Chapter 1:19-26 (ESV) - Yes, and I will rejoice, for I know that through your prayers and the help of the Spirit of Jesus Christ this will turn out for my deliverance, as it is my eager expectation and hope that I will not be at all ashamed, but that with full courage now as always Christ will be honored in my body, whether by life or by death. For to me to live is Christ, and to die is gain. If I am to live in the flesh, that means fruitful labor for me. Yet which I shall choose I cannot tell. I am hard pressed between the two. My desire is to depart and be with Christ, for that is far better. But to remain in the flesh is more necessary on your account. Convinced of this, I know that I will remain and continue with you all, for your progress and joy in the faith, so that in me you may have ample cause to glory in Christ Jesus, because of my coming to you again.
Question to consider: From what was Paul praying for deliverance?
Jesus once said to the disciples, “If anyone would come after me, let him deny himself and take up his cross daily and follow me. For whoever would save his life will lose it, but whoever loses his life for my sake will save it. For what does it profit a man if he gains the whole world and loses or forfeits himself? For whoever is ashamed of me and of my words, of him will the Son of Man be ashamed when he comes in his glory and the glory of the Father and of the holy angels.” (Luke 9:23-26)
It would seem Paul had these verses in mind when he wrote today’s passage. After all, Luke was with him, and Paul wrote this letter during the time described in the last two verses of Acts. It stands to reason that Luke penned his epic to Theophilus (the gospel of Luke and Acts) during this time as well considering how much time they spent confined to a room, and I’m sure Luke and Paul had many conversations about the ministry of Jesus and what Luke had gleaned from his discussions with Mary and Peter.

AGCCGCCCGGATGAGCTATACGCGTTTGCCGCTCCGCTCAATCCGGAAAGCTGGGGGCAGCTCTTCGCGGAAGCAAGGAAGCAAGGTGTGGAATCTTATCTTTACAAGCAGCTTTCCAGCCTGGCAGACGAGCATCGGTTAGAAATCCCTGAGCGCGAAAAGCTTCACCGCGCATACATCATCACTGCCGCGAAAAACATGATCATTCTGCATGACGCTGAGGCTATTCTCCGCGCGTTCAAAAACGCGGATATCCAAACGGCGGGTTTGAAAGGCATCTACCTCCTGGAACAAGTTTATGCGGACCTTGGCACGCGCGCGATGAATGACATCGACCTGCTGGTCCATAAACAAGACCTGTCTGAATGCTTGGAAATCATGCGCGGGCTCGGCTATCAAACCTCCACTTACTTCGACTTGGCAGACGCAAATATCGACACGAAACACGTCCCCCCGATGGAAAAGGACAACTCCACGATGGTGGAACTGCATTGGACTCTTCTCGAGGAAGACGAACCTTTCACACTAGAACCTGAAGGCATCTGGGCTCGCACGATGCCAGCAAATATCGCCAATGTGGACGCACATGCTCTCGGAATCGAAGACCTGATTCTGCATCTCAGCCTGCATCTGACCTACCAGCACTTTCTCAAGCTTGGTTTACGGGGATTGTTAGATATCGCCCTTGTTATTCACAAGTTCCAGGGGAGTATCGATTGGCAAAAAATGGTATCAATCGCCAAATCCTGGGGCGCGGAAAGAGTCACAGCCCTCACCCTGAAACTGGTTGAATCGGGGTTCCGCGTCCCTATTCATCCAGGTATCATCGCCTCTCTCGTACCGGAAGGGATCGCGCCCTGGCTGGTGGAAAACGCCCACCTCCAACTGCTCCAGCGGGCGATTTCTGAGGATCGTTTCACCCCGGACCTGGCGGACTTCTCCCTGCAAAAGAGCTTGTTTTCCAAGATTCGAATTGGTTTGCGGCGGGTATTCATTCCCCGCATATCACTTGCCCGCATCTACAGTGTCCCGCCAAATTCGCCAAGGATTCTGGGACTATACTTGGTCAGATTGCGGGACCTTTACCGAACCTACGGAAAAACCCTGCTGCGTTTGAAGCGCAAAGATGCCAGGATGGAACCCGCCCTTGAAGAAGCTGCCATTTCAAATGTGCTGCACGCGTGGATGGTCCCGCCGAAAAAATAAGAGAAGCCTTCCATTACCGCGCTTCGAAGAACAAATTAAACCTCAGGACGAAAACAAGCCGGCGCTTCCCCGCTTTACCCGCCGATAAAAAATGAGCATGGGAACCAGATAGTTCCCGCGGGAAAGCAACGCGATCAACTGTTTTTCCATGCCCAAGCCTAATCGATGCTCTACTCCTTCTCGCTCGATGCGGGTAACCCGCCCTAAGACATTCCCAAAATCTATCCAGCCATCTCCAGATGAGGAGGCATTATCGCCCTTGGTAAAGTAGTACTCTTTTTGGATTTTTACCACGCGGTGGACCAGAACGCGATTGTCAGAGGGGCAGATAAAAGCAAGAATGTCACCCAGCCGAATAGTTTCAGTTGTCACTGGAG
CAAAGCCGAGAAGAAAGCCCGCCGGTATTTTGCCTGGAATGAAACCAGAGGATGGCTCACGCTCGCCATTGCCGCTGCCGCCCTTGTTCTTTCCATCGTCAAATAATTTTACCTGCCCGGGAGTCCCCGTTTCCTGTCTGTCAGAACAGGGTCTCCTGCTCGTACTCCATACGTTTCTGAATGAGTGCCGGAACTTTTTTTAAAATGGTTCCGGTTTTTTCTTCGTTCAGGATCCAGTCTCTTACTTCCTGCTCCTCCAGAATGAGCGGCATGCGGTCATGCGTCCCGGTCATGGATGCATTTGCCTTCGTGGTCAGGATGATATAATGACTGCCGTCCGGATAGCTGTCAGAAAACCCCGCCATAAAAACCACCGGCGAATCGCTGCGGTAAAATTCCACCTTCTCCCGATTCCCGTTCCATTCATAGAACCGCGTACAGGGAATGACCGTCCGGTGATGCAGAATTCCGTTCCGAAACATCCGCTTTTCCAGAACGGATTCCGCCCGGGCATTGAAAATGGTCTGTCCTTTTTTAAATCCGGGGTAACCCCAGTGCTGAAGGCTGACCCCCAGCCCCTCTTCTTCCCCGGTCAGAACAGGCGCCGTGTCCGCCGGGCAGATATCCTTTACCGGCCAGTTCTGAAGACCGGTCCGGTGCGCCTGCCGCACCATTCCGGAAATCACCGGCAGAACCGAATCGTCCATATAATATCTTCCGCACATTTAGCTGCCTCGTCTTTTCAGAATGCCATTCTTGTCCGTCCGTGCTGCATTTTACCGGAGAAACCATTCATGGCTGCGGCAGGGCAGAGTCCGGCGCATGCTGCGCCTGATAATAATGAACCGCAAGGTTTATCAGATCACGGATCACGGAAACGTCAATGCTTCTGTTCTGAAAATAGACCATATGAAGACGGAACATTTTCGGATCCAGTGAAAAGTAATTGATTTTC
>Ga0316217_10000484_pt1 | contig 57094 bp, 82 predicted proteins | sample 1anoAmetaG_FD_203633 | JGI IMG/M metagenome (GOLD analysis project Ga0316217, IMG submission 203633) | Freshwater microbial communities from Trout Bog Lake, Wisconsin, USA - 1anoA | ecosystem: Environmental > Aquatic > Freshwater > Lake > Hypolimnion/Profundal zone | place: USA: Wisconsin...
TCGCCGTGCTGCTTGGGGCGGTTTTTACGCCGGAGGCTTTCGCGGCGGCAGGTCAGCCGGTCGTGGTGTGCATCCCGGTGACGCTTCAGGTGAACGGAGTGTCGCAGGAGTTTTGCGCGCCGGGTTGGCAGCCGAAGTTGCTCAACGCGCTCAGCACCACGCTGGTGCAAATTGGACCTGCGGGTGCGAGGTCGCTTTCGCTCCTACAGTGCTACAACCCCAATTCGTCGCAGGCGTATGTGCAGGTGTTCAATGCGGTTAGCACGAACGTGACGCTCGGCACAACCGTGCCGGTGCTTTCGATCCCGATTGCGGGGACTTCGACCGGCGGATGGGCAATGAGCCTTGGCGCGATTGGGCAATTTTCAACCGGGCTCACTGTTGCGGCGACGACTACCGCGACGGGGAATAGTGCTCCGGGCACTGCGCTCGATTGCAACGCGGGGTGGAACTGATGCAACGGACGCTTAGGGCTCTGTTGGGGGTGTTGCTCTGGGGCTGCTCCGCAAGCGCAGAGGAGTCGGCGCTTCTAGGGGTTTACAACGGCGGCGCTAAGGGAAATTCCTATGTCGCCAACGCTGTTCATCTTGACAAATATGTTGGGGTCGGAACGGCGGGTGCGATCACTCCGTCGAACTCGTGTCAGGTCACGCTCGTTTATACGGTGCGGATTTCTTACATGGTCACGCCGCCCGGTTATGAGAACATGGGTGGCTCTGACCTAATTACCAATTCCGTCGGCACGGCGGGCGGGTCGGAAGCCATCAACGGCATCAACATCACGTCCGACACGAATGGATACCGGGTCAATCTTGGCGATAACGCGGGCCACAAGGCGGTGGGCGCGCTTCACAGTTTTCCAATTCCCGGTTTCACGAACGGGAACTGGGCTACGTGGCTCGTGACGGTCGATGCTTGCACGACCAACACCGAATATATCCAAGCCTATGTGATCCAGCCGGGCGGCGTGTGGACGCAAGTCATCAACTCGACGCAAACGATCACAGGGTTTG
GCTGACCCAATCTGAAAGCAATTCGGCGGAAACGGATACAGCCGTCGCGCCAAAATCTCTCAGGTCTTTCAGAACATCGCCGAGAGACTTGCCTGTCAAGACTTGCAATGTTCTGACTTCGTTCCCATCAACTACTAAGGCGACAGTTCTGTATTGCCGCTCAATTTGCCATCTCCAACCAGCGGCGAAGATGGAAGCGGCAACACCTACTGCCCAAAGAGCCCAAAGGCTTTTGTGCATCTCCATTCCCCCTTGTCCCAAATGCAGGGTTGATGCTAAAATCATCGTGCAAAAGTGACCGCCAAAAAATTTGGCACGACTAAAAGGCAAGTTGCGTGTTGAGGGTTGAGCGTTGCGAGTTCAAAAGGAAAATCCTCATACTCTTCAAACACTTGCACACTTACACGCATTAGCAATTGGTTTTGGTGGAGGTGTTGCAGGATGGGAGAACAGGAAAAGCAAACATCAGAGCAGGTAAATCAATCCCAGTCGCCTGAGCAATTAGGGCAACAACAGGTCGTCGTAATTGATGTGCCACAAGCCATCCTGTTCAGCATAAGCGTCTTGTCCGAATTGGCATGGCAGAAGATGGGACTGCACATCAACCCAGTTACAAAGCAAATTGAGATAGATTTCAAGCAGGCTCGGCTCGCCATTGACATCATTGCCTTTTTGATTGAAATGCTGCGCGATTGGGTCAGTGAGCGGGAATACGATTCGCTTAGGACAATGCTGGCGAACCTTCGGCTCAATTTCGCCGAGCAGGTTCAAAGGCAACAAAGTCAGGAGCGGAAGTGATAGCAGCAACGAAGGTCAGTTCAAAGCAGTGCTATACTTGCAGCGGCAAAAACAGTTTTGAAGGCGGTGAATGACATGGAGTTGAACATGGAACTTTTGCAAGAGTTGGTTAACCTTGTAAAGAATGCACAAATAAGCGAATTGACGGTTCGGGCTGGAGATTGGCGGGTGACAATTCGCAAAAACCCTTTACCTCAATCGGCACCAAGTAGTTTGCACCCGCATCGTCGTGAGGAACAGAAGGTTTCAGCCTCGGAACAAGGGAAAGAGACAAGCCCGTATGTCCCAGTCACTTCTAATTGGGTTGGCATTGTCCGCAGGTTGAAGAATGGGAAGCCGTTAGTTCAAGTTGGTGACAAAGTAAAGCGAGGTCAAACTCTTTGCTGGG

Paul asked for the Philippians to pray for him, not that he be set free from prison, but that he would continue to honor Christ and proclaim the gospel with boldness so he would not stand before Jesus in shame at His return. Whether Paul was delivered from prison by being found innocent at his trial or delivered through death, he would rejoice. To him, it was a win-win situation. Either he was found innocent and could continue the work of the gospel among the churches, or he would die and be with Christ. His preference, of course, was to be with Christ.
Paul did not write this because he was suicidal or depressed. He knew that there was still work to be done and wanted to stick around to help serve the other churches as long as the Lord would have him do it, but Paul’s focus was on eternity. He was not concerned about making a comfortable life for himself here on earth. In fact, in the coming chapters we will learn exactly what he thought of his previous path to earthly glory.
Dear heavenly father, thank You for all of the good things You have given us and the people You have placed in our lives while we await to be reunited with Christ. Help us to live with eternity in mind, keeping our eyes on Christ rather than on earthly glory. Amen.